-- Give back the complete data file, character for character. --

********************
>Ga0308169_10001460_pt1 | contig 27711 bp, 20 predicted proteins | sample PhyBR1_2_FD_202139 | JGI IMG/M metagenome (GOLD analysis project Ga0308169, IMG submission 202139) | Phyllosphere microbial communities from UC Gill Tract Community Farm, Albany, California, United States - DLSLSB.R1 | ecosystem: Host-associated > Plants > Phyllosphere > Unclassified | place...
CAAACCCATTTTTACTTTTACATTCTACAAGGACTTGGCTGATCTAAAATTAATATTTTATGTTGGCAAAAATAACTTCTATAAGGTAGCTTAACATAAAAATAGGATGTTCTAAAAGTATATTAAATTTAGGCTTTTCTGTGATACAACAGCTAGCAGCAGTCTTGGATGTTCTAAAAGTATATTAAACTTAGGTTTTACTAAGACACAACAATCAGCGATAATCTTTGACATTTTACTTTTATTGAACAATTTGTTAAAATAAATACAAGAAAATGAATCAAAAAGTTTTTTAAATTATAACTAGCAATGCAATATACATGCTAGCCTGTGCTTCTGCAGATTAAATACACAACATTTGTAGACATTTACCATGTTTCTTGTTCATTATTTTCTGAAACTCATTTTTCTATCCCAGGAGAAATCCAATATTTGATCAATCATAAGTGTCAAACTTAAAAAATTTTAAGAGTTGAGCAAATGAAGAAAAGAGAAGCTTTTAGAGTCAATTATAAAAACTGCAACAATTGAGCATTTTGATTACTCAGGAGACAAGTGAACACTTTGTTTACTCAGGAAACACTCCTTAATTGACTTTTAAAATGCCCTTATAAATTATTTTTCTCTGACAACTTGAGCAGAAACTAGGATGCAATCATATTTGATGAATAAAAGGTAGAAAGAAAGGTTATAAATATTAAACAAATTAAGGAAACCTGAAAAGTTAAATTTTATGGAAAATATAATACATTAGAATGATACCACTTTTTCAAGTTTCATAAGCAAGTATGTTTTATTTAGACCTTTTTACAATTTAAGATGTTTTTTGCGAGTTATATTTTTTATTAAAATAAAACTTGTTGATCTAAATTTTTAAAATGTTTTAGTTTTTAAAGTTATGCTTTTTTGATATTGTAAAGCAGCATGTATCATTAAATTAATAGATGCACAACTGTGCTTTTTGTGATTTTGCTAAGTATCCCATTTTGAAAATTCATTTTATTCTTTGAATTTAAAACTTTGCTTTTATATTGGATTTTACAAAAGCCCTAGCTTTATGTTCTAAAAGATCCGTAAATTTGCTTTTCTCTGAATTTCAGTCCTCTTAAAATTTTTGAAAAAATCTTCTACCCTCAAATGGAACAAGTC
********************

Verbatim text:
>Ga0308169_10001460_pt1 | contig 27711 bp, 20 predicted proteins | sample PhyBR1_2_FD_202139 | JGI IMG/M metagenome (GOLD analysis project Ga0308169, IMG submission 202139) | Phyllosphere microbial communities from UC Gill Tract Community Farm, Albany, California, United States - DLSLSB.R1 | ecosystem: Host-associated > Plants > Phyllosphere > Unclassified | place...
CAAACCCATTTTTACTTTTACATTCTACAAGGACTTGGCTGATCTAAAATTAATATTTTATGTTGGCAAAAATAACTTCTATAAGGTAGCTTAACATAAAAATAGGATGTTCTAAAAGTATATTAAATTTAGGCTTTTCTGTGATACAACAGCTAGCAGCAGTCTTGGATGTTCTAAAAGTATATTAAACTTAGGTTTTACTAAGACACAACAATCAGCGATAATCTTTGACATTTTACTTTTATTGAACAATTTGTTAAAATAAATACAAGAAAATGAATCAAAAAGTTTTTTAAATTATAACTAGCAATGCAATATACATGCTAGCCTGTGCTTCTGCAGATTAAATACACAACATTTGTAGACATTTACCATGTTTCTTGTTCATTATTTTCTGAAACTCATTTTTCTATCCCAGGAGAAATCCAATATTTGATCAATCATAAGTGTCAAACTTAAAAAATTTTAAGAGTTGAGCAAATGAAGAAAAGAGAAGCTTTTAGAGTCAATTATAAAAACTGCAACAATTGAGCATTTTGATTACTCAGGAGACAAGTGAACACTTTGTTTACTCAGGAAACACTCCTTAATTGACTTTTAAAATGCCCTTATAAATTATTTTTCTCTGACAACTTGAGCAGAAACTAGGATGCAATCATATTTGATGAATAAAAGGTAGAAAGAAAGGTTATAAATATTAAACAAATTAAGGAAACCTGAAAAGTTAAATTTTATGGAAAATATAATACATTAGAATGATACCACTTTTTCAAGTTTCATAAGCAAGTATGTTTTATTTAGACCTTTTTACAATTTAAGATGTTTTTTGCGAGTTATATTTTTTATTAAAATAAAACTTGTTGATCTAAATTTTTAAAATGTTTTAGTTTTTAAAGTTATGCTTTTTTGATATTGTAAAGCAGCATGTATCATTAAATTAATAGATGCACAACTGTGCTTTTTGTGATTTTGCTAAGTATCCCATTTTGAAAATTCATTTTATTCTTTGAATTTAAAACTTTGCTTTTATATTGGATTTTACAAAAGCCCTAGCTTTATGTTCTAAAAGATCCGTAAATTTGCTTTTCTCTGAATTTCAGTCCTCTTAAAATTTTTGAAAAAATCTTCTACCCTCAAATGGAACAAGTC